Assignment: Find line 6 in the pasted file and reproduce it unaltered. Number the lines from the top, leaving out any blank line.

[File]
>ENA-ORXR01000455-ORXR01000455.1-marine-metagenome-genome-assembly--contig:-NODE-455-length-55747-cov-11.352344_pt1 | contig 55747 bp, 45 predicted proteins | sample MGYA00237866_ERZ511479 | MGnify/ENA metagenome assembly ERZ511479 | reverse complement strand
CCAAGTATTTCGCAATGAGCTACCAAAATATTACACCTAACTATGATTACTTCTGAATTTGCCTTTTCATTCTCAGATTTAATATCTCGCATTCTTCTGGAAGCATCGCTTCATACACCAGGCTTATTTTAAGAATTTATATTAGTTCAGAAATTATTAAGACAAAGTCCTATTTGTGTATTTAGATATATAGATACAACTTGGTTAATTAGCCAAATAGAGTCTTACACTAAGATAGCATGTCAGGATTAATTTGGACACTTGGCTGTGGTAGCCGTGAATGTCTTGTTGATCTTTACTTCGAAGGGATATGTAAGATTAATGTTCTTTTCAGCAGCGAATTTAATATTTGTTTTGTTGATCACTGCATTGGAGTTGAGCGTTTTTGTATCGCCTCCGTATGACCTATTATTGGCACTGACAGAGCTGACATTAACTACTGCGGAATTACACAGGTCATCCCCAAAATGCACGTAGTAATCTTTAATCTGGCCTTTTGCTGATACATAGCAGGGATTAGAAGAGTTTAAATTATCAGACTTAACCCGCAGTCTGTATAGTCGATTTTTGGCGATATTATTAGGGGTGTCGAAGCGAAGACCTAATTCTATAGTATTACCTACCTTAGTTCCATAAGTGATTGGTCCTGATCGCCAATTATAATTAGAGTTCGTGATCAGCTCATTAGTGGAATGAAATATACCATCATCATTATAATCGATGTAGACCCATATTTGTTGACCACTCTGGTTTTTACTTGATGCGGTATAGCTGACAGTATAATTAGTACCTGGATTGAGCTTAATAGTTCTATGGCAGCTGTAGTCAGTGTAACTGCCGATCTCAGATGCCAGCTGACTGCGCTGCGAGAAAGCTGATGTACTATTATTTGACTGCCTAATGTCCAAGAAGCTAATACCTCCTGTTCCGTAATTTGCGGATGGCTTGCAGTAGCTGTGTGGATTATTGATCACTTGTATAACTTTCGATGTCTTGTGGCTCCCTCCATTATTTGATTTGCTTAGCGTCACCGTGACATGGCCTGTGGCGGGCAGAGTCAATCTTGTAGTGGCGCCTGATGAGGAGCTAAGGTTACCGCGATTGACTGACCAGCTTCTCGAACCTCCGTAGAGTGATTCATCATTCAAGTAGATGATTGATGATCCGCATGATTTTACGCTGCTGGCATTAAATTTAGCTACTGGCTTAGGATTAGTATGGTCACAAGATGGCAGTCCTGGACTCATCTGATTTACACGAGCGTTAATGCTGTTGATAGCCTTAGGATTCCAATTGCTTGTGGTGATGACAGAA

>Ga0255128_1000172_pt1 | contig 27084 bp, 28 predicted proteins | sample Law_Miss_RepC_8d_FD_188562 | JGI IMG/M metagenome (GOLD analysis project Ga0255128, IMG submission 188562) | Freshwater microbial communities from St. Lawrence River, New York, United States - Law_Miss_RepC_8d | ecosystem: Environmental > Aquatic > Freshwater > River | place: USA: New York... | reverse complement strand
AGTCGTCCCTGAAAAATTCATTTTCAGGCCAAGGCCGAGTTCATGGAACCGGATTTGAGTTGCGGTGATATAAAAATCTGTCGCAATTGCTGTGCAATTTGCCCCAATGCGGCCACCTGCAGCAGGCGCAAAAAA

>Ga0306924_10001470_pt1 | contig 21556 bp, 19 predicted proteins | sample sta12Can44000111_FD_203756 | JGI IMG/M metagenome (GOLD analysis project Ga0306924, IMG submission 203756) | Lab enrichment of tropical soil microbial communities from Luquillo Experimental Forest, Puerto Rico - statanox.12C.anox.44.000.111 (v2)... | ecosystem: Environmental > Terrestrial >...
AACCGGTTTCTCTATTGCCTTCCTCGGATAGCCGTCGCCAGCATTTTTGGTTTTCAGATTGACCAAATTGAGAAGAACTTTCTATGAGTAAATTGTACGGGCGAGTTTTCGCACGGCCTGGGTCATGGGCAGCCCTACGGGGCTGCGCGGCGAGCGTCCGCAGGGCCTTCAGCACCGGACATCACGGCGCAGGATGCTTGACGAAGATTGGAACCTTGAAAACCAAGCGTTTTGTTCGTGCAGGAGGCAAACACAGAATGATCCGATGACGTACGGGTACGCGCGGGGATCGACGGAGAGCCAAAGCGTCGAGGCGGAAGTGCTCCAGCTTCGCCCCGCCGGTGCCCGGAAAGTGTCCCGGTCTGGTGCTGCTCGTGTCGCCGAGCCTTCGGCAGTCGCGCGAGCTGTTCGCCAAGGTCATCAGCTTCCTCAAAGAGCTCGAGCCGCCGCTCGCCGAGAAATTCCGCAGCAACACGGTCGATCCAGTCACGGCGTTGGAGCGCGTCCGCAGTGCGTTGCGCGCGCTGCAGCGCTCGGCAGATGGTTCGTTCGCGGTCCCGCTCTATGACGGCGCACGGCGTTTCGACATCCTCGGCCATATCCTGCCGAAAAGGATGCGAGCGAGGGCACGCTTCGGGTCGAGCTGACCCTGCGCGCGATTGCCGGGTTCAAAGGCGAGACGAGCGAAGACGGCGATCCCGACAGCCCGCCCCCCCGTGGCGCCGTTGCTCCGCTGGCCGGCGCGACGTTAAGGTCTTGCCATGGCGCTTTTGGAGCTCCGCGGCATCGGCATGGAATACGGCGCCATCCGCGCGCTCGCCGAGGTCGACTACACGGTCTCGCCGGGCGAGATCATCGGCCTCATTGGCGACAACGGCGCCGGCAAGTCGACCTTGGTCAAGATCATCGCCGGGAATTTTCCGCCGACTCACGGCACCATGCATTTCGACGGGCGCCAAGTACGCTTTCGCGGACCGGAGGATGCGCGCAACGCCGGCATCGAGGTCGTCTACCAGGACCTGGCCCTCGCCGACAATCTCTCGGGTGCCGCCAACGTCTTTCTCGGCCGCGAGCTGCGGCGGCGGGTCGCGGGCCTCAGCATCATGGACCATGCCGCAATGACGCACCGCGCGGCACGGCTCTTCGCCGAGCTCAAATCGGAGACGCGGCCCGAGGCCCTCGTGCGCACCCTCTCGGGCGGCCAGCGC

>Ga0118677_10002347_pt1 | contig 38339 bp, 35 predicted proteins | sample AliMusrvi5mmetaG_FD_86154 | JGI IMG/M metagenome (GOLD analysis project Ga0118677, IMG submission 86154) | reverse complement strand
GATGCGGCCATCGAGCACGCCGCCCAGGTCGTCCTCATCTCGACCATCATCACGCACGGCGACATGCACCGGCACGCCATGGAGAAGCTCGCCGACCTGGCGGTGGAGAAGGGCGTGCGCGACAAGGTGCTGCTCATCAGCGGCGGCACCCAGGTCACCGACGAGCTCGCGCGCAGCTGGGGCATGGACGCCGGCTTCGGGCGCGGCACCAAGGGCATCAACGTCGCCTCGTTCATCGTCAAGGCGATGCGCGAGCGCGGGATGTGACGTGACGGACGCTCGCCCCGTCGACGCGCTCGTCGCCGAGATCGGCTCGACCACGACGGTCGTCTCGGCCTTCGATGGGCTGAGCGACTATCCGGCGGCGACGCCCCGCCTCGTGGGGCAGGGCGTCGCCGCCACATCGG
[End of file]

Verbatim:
AACCGGTTTCTCTATTGCCTTCCTCGGATAGCCGTCGCCAGCATTTTTGGTTTTCAGATTGACCAAATTGAGAAGAACTTTCTATGAGTAAATTGTACGGGCGAGTTTTCGCACGGCCTGGGTCATGGGCAGCCCTACGGGGCTGCGCGGCGAGCGTCCGCAGGGCCTTCAGCACCGGACATCACGGCGCAGGATGCTTGACGAAGATTGGAACCTTGAAAACCAAGCGTTTTGTTCGTGCAGGAGGCAAACACAGAATGATCCGATGACGTACGGGTACGCGCGGGGATCGACGGAGAGCCAAAGCGTCGAGGCGGAAGTGCTCCAGCTTCGCCCCGCCGGTGCCCGGAAAGTGTCCCGGTCTGGTGCTGCTCGTGTCGCCGAGCCTTCGGCAGTCGCGCGAGCTGTTCGCCAAGGTCATCAGCTTCCTCAAAGAGCTCGAGCCGCCGCTCGCCGAGAAATTCCGCAGCAACACGGTCGATCCAGTCACGGCGTTGGAGCGCGTCCGCAGTGCGTTGCGCGCGCTGCAGCGCTCGGCAGATGGTTCGTTCGCGGTCCCGCTCTATGACGGCGCACGGCGTTTCGACATCCTCGGCCATATCCTGCCGAAAAGGATGCGAGCGAGGGCACGCTTCGGGTCGAGCTGACCCTGCGCGCGATTGCCGGGTTCAAAGGCGAGACGAGCGAAGACGGCGATCCCGACAGCCCGCCCCCCCGTGGCGCCGTTGCTCCGCTGGCCGGCGCGACGTTAAGGTCTTGCCATGGCGCTTTTGGAGCTCCGCGGCATCGGCATGGAATACGGCGCCATCCGCGCGCTCGCCGAGGTCGACTACACGGTCTCGCCGGGCGAGATCATCGGCCTCATTGGCGACAACGGCGCCGGCAAGTCGACCTTGGTCAAGATCATCGCCGGGAATTTTCCGCCGACTCACGGCACCATGCATTTCGACGGGCGCCAAGTACGCTTTCGCGGACCGGAGGATGCGCGCAACGCCGGCATCGAGGTCGTCTACCAGGACCTGGCCCTCGCCGACAATCTCTCGGGTGCCGCCAACGTCTTTCTCGGCCGCGAGCTGCGGCGGCGGGTCGCGGGCCTCAGCATCATGGACCATGCCGCAATGACGCACCGCGCGGCACGGCTCTTCGCCGAGCTCAAATCGGAGACGCGGCCCGAGGCCCTCGTGCGCACCCTCTCGGGCGGCCAGCGC